Ohio State lost to Penn State for a variety of reasons. A missed pass interference call is certainly one of those reasons, but the Buckeyes were also soundly beaten at the line of scrimmage all night and failed to make the type of game-changing turnovers we’ve grown accustomed to seeing.
The chase is far from over, of course. The Buckeyes still control their own destiny to reach the playoff and they possess one of the best defenses in the country despite the loss. Ohio State only allowed 276 total yards to the Nittany Lions -- fewer total yards than they allowed in victories over Wisconsin, Indiana and Oklahoma. Special teams mistakes ultimately did more harm than the Silver Bullets last Saturday.
Despite the realization that Urban Meyer is capable of losing a road game, there is plenty of reason to be optimistic for the rest of the season. Let’s take a look at a few reasons why.
It’s still hard to throw deep on Ohio State
Part of what has made Ohio State’s defense so good over the past few seasons has been their ability to limit big plays. This usually consists of providing extra safety help for cornerbacks, but in Ohio State’s case, it just means having lock-down corners that can cover their man all the way down the field:
Marshon Lattimore has played great all season and Saturday wasn’t any exception. In the clip above, he doesn’t jam the Nittany Lions’ receiver at the line of scrimmage, but his speed and fluid hips allow him to match the route step for step. Lattimore stays with the receiver all the way down the field before reading his eyes to know exactly when the ball is getting close. With the ball arriving, Lattimore is able to hold his position, gets his head around, and make a play on the ball.
We often see questionable pass interference calls down the field because the cornerback never attempted to make a play on the ball. Fortunately for Ohio State, their entire secondary thinks any pass thrown in their general proximity is theirs, so refs have allowed them to be more physical at the point of the catch since they’re often going for the ball. Few in the country have done this better than Lattimore this season.
Robert Landers is the playmaking interior defensive lineman the Buckeyes need
The Buckeyes have had a lot of success getting to the quarterback this season thanks to the great pass-rushing abilities of Tyquan Lewis, Jayln Holmes, Sam Hubbard and Nick Bosa. However, they’ve been lacking a consistent force in the interior of the defensive line. In the past two seasons Adolphus Washington and Michael Bennett filled this role. It wouldn’t be surprising if red-shirt freshman Robert Landers is eventually the next Buckeye to consistently wreck havoc in the middle of the line
Landers uses a rip move to bypass the guard and then is able to engage the pulling tackle while keeping his outside arm free. Penetration into the backfield is great, but oftentimes linemen are dealing with too many blockers to actually make a play on the ball carrier. Landers’ ability to brush aside two offensive lineman so quickly allows him to not only slow down the Penn State running back before he had a chance to get going, but it also allowed linebackers Jerome Baker and Raekwon McMillan to get to the ball without any threat of being blocked.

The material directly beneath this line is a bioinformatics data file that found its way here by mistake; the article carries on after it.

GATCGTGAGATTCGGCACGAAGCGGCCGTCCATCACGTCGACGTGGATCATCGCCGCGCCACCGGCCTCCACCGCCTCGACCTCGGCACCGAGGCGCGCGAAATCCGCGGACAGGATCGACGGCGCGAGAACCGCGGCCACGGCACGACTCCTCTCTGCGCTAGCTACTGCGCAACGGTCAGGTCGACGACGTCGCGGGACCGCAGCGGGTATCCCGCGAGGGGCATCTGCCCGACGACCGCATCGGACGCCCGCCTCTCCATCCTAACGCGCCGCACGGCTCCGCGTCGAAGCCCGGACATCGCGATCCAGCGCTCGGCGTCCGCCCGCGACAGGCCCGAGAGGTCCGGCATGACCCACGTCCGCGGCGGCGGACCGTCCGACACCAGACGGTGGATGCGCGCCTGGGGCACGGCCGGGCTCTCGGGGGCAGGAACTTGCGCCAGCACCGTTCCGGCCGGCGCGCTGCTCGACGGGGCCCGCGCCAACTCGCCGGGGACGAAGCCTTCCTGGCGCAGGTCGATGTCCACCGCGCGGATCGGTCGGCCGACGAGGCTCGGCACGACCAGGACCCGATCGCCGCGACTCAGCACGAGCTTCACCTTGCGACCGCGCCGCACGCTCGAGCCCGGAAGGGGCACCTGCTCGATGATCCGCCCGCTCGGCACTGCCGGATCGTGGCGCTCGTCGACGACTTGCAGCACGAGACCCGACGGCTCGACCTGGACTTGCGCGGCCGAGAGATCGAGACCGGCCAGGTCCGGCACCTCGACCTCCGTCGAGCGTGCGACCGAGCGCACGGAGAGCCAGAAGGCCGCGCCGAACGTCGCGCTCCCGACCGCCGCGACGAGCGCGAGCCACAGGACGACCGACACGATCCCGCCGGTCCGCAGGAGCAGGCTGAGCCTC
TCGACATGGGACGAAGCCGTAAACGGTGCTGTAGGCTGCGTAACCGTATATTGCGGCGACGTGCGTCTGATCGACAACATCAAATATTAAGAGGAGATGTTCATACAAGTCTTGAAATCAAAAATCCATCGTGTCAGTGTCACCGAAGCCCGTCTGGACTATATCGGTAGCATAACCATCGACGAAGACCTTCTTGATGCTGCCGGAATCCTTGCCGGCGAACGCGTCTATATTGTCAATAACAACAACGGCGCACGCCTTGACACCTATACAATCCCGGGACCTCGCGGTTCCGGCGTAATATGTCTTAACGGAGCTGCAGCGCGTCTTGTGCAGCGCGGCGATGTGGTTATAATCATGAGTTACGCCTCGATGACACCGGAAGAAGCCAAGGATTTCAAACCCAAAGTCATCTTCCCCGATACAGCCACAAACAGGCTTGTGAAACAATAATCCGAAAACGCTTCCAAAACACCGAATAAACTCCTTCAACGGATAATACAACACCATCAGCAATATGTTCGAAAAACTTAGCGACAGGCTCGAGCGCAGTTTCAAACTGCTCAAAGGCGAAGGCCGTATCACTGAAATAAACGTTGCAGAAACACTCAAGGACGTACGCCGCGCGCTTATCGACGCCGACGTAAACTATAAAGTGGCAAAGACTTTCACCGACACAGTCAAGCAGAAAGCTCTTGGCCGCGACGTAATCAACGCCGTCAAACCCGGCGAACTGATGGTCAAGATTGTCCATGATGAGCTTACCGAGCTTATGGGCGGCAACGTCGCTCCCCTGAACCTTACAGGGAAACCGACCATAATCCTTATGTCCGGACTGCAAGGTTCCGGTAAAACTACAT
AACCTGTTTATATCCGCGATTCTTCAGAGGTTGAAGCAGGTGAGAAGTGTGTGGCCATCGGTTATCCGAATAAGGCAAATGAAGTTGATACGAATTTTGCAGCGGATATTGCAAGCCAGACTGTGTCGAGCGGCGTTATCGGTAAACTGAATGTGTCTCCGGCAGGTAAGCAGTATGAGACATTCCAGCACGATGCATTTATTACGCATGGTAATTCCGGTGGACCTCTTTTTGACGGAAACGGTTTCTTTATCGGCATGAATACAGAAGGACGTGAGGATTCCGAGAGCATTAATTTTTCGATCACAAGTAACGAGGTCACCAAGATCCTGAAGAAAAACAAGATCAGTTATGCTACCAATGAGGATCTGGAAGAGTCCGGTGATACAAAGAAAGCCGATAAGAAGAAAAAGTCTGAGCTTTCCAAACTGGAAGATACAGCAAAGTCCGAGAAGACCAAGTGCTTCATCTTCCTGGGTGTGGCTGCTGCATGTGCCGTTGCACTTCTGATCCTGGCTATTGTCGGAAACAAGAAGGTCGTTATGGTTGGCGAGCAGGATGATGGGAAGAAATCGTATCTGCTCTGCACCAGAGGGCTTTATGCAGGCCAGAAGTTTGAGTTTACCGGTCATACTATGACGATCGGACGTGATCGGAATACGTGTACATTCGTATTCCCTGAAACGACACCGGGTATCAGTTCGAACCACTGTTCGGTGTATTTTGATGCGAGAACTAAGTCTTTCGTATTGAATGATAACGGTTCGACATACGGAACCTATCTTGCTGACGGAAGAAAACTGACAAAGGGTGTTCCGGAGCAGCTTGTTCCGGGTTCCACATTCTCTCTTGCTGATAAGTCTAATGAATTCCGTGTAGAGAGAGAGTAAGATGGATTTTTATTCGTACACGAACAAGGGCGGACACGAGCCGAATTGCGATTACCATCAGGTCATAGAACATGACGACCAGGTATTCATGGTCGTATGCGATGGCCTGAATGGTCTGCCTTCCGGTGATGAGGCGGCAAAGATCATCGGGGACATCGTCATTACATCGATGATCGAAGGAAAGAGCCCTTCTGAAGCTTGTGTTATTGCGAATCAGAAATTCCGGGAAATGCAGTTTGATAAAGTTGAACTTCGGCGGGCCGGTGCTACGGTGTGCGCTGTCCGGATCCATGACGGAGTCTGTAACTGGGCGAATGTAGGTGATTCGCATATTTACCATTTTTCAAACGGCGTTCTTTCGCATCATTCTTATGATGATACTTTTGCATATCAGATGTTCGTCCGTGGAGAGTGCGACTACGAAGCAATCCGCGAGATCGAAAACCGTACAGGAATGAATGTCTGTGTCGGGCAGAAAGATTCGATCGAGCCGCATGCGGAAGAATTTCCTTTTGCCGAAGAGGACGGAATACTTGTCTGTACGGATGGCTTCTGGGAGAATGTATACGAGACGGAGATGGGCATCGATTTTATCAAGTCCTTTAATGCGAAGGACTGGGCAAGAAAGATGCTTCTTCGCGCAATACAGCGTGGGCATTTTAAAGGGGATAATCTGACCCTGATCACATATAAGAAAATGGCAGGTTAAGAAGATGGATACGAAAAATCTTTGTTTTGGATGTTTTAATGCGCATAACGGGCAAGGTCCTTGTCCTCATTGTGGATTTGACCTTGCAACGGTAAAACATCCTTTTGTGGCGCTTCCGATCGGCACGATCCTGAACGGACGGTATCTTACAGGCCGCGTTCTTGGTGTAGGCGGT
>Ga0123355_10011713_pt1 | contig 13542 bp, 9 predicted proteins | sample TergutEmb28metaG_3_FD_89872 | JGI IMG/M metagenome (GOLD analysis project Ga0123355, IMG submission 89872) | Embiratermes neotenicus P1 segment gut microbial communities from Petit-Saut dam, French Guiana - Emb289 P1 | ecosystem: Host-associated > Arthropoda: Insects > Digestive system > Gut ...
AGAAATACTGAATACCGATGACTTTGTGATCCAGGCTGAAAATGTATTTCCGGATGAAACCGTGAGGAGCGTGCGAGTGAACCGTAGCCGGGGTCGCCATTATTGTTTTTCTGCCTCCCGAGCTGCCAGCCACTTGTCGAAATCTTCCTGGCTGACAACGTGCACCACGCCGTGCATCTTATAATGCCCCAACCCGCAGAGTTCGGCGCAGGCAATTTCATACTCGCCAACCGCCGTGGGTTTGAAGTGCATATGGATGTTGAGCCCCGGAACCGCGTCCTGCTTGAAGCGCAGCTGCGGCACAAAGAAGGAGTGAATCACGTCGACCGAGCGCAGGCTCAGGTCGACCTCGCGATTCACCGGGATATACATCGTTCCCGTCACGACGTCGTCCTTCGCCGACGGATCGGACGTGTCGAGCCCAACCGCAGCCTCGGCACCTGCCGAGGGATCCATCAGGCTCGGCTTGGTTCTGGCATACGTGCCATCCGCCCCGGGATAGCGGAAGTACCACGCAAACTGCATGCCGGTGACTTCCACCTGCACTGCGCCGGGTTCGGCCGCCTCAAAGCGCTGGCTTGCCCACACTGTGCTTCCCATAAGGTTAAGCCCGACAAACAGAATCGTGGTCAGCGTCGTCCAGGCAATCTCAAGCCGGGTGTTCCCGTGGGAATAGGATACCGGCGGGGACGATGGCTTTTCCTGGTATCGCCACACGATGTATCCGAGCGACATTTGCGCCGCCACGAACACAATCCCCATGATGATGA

Ohio State has all the talent in the world at linebacker, but nobody can get downhill and make plays if they have a 300+ pound lineman blocking them. Run-stuffing defensive lineman are needed to occupy blockers, but few are able to combine this ability with the quickness to get into the backfield themselves and make plays. Landers is one of those special players and we should expect to see more of him as the season goes on.
Malik Hooker isn’t just a ball hawk
Hooker’s early season plays on the ball may have unfairly given him a reputation as more of a cover safety. Well, he’s plenty good at that, but his unnerving speed is just as effective when utilized around the line of scrimmage:
Hooker is still about four yards from the line of scrimmage at the snap of the ball, but his acceleration allowed him to get five yards into the backfield before the quarterback even had a chance to run. Ohio State hasn’t blitzed a ton this season since they’ve been more than capable of getting pressure with just four guys, but plays like this show that the defense has an unlimited set of options to send at opposing quarterbacks.
Meyer has often stressed that an event plus a response will equal the outcome. Well, Ohio State didn’t respond properly to too many of the issues that Penn State was able to bring up and they now have a loss because of this. The defense will need to improve if the Buckeyes want to take down the nation’s elite, but there’s no reason to believe they aren’t still firmly in the conversation as the best defense in the land.
The final: 24-21, Penn State
Defensive player of the game: N/A
Defensive play of the game: N/A
Next Victim: Northwestern. See you all next week.